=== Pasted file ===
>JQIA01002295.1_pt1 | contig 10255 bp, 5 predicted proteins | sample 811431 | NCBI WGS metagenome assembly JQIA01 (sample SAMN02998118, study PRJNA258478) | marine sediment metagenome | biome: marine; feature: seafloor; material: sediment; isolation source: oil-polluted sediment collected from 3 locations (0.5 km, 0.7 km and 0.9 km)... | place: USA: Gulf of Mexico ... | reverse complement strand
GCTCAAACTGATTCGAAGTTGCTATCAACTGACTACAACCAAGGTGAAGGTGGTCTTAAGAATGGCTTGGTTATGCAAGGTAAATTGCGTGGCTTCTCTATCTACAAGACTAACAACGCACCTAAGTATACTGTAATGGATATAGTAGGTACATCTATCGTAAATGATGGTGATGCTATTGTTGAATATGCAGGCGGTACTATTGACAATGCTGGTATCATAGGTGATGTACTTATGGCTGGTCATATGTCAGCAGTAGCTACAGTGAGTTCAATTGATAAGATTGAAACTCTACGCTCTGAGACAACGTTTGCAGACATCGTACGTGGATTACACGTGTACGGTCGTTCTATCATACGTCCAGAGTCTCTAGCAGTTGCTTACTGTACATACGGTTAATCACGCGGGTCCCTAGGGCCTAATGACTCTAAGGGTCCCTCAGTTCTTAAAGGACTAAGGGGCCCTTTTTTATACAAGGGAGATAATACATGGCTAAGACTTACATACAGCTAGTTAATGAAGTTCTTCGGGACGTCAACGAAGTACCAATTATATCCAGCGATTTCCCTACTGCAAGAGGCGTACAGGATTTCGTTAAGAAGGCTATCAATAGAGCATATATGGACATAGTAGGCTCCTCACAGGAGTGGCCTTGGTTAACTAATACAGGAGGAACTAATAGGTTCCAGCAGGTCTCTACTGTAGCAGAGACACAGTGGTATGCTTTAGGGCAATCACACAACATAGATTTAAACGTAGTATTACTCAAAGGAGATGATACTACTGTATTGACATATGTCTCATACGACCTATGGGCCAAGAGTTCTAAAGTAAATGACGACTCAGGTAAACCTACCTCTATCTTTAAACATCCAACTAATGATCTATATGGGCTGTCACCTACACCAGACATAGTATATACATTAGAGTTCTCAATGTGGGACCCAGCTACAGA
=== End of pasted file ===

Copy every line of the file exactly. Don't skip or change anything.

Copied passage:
>JQIA01002295.1_pt1 | contig 10255 bp, 5 predicted proteins | sample 811431 | NCBI WGS metagenome assembly JQIA01 (sample SAMN02998118, study PRJNA258478) | marine sediment metagenome | biome: marine; feature: seafloor; material: sediment; isolation source: oil-polluted sediment collected from 3 locations (0.5 km, 0.7 km and 0.9 km)... | place: USA: Gulf of Mexico ... | reverse complement strand
GCTCAAACTGATTCGAAGTTGCTATCAACTGACTACAACCAAGGTGAAGGTGGTCTTAAGAATGGCTTGGTTATGCAAGGTAAATTGCGTGGCTTCTCTATCTACAAGACTAACAACGCACCTAAGTATACTGTAATGGATATAGTAGGTACATCTATCGTAAATGATGGTGATGCTATTGTTGAATATGCAGGCGGTACTATTGACAATGCTGGTATCATAGGTGATGTACTTATGGCTGGTCATATGTCAGCAGTAGCTACAGTGAGTTCAATTGATAAGATTGAAACTCTACGCTCTGAGACAACGTTTGCAGACATCGTACGTGGATTACACGTGTACGGTCGTTCTATCATACGTCCAGAGTCTCTAGCAGTTGCTTACTGTACATACGGTTAATCACGCGGGTCCCTAGGGCCTAATGACTCTAAGGGTCCCTCAGTTCTTAAAGGACTAAGGGGCCCTTTTTTATACAAGGGAGATAATACATGGCTAAGACTTACATACAGCTAGTTAATGAAGTTCTTCGGGACGTCAACGAAGTACCAATTATATCCAGCGATTTCCCTACTGCAAGAGGCGTACAGGATTTCGTTAAGAAGGCTATCAATAGAGCATATATGGACATAGTAGGCTCCTCACAGGAGTGGCCTTGGTTAACTAATACAGGAGGAACTAATAGGTTCCAGCAGGTCTCTACTGTAGCAGAGACACAGTGGTATGCTTTAGGGCAATCACACAACATAGATTTAAACGTAGTATTACTCAAAGGAGATGATACTACTGTATTGACATATGTCTCATACGACCTATGGGCCAAGAGTTCTAAAGTAAATGACGACTCAGGTAAACCTACCTCTATCTTTAAACATCCAACTAATGATCTATATGGGCTGTCACCTACACCAGACATAGTATATACATTAGAGTTCTCAATGTGGGACCCAGCTACAGA